Table 1

Test factors and parameters studied.

Test factor Level of parameter

1 2 3 4 5 6 7 8

Loss on ignition, LOI (%) 4.6% 7.8%

Fly ash replacement ratio 0 20 40 60 80

Comp. strength (MPa) 24 35

Age of testing Comp. strength 1 3 7 28 56 91 182 365

(days) Flexure strength 7 28 56 91 365

Length change 4 7 14 28 56 112 224

Young's modulus 28 56 91 365

Poisson's ratio 28 56 91 365

Table 2

Properties of the constituent materials.

Material used

Specific gravity

Fineness modulus

Bulk density (kg/cm3)

Fineness, retained on 325 sieves (%)

Cement

Fly ash (Class F)

Coarse aggregate River sand

LOI =4.6% LOI = 7.8%

3.15 2.31 2.28 2.61 2.69

6.79 2.62

13.24 26.60

Table 3

Composition and physical properties of Class F fly ash.

Components Low-LOI High-LOI

SiO2 (%) 50.0 50.0

Al2O3 (%) 28.4 23.0

Fe2O3 (%) 7.0 7.9

CaO (%) 6.0 6.0

MgO (%) 1.4 2.0

Alkalies as Na2O (%) 0.09 0.17

Sulfur as SO3 (%) 0.47 0.68

K2O (%) 0.13 0.28

Loss on ignition, LOI (%) 4.6 7.8

PAC (%)a 7 days 86.8 84.5

28 days 97.8 86.0

Specific gravity 2.31 2.30

Soundness (%) 0.056 0.053

a PAC: pozzolanic activity index.

2.4. Casting and testing of specimens

All concrete mixtures were mixed for 5 min in a laboratory pan mixer. The fresh concrete properties were recorded for each batch. The tested properties of the concrete included slump, air content, unit weight, and setting time according to ASTM C143, C231, C138, and C403 [31-34], respectively. The specimens were cast from each mixture to test the compressive strength (three 100 mm diameter and 200 mm height cylinders each for testing at 8 ages), modulus of elasticity, Poisson's ratio, drying shrinkage, and flexural strength. After removal from the molds, all specimens were moved to a standard moist-curing room until date for testing. The tests were performed following the relevant ASTM standards.

3. Experimental results and discussion

3.1. Properties of fresh concrete

Table 5 shows the properties of the fresh concrete including slump, air content, unit weight, and setting times. As shown in Table 5, the dosage of the superplasticizer in all concrete mixtures was adjusted to produce a slump of 160-230 mm, and ranged from 0.4 to 9.5 l/m3 of concrete. The dosage amount increased in conjunction with the fly ash content, whereas the fly ash with the high-LOI content requires more SP than that with the low-LOI content. These results indicate that concrete containing fly ash of up to 80% of the binder content can be proportioned to have adequate workability when suitable SP is used.

The air contents of L24, L35, and H35 series were in the ranges of 2.2-3.3%, 2.1-3.6%, and 2.1-4.3%, respectively. The specimens of L24 and L35 series had adequate air content of less than 3.2%, except the L24F80, L35F80, H35F60, and H35F80 specimens, which contained 60% or 80% fly ash of the total binder and had a measured air contents larger than 3.5%. The air content increased as the percentage of fly ash increased for the three series. In addition, fly ash with the high-LOI content for the H35 series exhibited increased air content.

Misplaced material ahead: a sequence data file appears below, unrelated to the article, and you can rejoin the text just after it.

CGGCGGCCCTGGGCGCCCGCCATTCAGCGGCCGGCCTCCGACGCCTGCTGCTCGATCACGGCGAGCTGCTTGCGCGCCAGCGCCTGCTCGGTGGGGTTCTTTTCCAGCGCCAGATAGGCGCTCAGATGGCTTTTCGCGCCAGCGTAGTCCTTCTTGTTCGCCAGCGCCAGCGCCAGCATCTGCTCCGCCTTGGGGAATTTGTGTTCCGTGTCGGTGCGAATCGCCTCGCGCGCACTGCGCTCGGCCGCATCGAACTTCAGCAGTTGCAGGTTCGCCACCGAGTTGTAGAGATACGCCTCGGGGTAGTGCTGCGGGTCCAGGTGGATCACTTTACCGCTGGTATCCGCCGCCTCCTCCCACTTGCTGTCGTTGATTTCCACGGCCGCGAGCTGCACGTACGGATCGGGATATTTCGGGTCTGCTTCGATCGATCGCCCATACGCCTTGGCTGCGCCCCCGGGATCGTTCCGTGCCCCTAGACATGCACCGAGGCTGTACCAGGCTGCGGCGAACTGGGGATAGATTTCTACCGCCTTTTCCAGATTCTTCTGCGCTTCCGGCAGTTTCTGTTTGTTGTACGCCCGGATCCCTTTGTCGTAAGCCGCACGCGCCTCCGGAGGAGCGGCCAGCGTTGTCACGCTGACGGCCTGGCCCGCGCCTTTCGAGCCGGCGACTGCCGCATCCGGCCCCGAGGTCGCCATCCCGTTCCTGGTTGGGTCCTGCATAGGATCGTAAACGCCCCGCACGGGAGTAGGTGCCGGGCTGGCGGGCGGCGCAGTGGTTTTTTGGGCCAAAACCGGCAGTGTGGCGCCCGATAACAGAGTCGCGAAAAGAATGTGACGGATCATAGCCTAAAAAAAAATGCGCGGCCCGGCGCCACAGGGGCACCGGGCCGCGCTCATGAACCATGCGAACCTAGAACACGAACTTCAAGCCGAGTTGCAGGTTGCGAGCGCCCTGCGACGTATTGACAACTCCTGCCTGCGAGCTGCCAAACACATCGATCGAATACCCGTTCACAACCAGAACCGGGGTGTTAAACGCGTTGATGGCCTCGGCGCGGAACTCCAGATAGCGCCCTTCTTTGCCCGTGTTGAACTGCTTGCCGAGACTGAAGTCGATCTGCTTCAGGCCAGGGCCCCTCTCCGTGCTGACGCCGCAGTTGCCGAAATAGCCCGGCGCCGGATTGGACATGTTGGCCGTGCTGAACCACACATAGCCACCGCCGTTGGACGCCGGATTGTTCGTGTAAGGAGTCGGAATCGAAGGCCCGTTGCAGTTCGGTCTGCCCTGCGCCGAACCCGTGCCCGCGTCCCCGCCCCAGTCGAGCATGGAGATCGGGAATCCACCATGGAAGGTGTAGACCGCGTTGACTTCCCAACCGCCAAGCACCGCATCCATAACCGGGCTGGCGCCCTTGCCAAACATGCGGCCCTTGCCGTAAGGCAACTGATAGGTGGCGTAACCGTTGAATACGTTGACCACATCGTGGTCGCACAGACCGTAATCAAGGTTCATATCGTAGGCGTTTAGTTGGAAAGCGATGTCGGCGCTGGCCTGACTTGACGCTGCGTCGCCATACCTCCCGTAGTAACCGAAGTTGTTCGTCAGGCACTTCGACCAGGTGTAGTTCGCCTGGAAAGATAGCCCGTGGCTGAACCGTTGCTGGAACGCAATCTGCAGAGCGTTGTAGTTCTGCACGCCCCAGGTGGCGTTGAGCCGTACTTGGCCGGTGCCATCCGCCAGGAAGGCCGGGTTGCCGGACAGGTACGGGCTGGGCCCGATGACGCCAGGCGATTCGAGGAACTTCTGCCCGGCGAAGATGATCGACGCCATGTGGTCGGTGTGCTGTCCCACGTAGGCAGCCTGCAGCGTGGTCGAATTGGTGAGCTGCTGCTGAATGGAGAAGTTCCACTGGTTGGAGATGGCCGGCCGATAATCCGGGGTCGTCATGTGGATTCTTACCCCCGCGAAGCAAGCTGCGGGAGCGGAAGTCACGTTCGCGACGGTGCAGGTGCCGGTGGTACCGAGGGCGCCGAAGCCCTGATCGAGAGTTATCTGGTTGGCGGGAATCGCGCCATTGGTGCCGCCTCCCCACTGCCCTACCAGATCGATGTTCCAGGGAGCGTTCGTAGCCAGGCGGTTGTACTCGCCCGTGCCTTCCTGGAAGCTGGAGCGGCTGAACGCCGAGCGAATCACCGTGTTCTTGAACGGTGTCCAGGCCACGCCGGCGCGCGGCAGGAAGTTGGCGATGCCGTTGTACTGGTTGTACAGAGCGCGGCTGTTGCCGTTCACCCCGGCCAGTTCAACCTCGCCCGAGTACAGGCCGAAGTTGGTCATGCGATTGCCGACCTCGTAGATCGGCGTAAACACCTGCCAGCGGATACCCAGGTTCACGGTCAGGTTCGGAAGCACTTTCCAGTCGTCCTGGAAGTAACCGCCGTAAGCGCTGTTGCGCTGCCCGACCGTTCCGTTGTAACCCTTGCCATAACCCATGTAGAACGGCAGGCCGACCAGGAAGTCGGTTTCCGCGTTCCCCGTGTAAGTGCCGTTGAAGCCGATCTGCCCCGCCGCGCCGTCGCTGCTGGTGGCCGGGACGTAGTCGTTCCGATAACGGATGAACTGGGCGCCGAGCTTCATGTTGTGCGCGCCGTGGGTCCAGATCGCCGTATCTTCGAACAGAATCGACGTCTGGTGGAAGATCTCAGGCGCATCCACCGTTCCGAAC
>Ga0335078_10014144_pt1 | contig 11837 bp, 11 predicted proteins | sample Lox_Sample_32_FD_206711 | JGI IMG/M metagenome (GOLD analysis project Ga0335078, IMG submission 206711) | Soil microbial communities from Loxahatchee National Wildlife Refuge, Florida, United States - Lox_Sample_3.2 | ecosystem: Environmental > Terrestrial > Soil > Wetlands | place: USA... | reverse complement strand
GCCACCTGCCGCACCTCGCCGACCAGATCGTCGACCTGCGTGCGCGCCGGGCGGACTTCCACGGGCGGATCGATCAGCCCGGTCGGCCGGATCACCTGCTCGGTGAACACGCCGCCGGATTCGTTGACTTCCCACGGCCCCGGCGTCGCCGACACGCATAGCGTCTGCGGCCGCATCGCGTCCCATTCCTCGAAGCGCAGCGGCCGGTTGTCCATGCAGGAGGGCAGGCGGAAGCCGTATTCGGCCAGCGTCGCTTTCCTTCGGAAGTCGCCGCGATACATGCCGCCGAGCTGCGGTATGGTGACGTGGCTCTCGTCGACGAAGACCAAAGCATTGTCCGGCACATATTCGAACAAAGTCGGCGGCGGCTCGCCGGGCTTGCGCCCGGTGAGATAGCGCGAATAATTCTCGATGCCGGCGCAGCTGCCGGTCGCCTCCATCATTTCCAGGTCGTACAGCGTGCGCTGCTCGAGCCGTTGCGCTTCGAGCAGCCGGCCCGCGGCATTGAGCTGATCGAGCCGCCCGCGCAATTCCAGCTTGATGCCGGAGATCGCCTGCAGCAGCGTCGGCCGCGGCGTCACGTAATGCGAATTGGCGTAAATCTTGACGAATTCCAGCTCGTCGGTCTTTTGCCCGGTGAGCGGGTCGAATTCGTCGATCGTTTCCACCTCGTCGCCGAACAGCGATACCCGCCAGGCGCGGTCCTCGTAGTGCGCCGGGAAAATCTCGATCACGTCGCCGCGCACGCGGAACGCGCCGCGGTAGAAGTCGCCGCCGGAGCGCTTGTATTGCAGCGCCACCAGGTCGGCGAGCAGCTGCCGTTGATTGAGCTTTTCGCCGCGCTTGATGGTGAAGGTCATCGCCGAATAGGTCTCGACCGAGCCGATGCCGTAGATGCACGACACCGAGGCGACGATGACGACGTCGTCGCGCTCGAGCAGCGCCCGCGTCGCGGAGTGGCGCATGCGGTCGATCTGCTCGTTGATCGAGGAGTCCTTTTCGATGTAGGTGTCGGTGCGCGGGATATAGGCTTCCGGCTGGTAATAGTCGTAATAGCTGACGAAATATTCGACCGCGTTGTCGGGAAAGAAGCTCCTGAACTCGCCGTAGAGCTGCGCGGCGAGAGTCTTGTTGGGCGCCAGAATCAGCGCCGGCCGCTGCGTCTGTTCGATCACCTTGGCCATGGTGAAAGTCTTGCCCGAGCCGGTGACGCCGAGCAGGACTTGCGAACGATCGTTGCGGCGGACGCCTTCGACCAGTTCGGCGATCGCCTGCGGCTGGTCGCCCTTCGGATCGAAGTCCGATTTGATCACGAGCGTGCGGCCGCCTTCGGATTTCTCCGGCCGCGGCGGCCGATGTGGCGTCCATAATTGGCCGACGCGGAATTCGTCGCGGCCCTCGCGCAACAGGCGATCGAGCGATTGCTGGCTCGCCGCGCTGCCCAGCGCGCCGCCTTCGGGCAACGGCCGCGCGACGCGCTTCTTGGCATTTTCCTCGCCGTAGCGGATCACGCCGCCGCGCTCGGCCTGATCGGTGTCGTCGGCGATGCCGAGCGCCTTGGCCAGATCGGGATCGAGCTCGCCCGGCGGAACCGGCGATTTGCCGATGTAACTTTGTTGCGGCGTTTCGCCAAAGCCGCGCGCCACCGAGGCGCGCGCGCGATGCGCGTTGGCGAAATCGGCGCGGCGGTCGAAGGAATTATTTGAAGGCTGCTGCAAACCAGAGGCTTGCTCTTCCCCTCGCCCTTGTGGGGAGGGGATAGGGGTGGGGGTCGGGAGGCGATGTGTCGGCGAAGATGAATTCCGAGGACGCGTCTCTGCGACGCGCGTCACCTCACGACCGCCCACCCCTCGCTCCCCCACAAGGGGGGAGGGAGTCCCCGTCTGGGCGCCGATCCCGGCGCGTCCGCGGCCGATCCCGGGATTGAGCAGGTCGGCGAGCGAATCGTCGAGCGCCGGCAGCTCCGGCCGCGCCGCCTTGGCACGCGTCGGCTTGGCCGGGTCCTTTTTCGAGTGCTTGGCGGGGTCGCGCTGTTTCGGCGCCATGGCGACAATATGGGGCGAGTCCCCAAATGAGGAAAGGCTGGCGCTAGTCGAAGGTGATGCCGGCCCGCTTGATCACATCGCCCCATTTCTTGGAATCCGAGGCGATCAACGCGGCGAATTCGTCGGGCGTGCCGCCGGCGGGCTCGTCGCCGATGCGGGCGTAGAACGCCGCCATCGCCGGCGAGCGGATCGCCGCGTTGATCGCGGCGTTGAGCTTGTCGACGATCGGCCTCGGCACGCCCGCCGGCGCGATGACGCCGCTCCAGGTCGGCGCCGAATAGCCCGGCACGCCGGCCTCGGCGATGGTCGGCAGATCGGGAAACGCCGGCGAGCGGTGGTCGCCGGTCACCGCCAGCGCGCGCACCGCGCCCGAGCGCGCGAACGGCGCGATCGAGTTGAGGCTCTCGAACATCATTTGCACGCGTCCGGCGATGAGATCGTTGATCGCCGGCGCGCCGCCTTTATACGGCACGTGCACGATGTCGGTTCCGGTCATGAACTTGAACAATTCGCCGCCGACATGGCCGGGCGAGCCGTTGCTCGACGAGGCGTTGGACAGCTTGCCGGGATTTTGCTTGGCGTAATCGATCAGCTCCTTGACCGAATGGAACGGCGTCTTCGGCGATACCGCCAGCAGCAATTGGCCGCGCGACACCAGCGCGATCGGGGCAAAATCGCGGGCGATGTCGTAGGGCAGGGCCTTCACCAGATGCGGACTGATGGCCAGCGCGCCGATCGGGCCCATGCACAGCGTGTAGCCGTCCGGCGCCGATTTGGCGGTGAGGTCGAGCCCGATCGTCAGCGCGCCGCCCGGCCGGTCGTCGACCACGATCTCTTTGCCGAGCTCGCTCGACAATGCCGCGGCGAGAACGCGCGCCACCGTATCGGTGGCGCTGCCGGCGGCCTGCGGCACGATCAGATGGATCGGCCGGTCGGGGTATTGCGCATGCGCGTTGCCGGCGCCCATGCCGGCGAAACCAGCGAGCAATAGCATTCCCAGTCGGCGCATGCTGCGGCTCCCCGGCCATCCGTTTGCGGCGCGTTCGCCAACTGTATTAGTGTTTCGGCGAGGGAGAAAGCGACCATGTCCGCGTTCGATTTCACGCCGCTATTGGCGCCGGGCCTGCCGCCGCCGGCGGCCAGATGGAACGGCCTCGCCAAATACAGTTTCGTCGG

The unit weight of each series of concrete decreased with the increase of the cement replacement percentage of fly ash. Moreover, the concrete mixtures of the H35 series with high-LOI fly ash content may produce less unit weight than those of the L35 series with low-LOI, because fly ash with the high-LOI has a lower specific gravity and the mixtures of the H35 series were mixed with a higher dosage of SP.

Table 5 also shows that the initial- and final-setting times of the concrete ranged from 4 h and 50 min to 13 h and from 5 h and 15 min to 15 h and 10 min, respectively. For each series, the fly-ash concrete mixtures, such as L24F20, L35F40, and H35F60, exhibited longer setting times than the corresponding control mixtures without fly ash (L24F00, L35F00, and H35F00). The setting time of the fly-ash concrete increased in conjunction with the fly ash content. The setting times were 1.25 h to 11 h longer than those for the control concrete. In addition, the concrete mixtures containing 80% fly ash of the total binder (L24F80, L35F80, and H35F80) exhibited a particularly longer final setting time of up to 15-18 h, which may attributed to the more fly ash content and the higher dosage of SP.

3.2. Compressive strength

The compressive strengths of the concrete mixtures were determined at the ages of 1, 3, 7, 28, 56, 91, 182, and 365 days. Table 6 shows the results. The control mixtures for the L24F0, L35F0, and H35F0 series were proportioned to have compressive strengths of 25.0 MPa and 34.5 MPa, which are approximately equivalent to those of the fly-ash concrete at 28 days. This was achieved for most mixtures, except those containing high volumes of 60% and 80% fly ash of the total binder. In these cases, the strength equivalence was achieved between the ages of 56 and 91 days.

Table 4

Proportions of concrete mixtures.

Mixture no.a W/cm W/C Cement Fly ash Sand Coarse aggregate Water Superplasticizer Percent of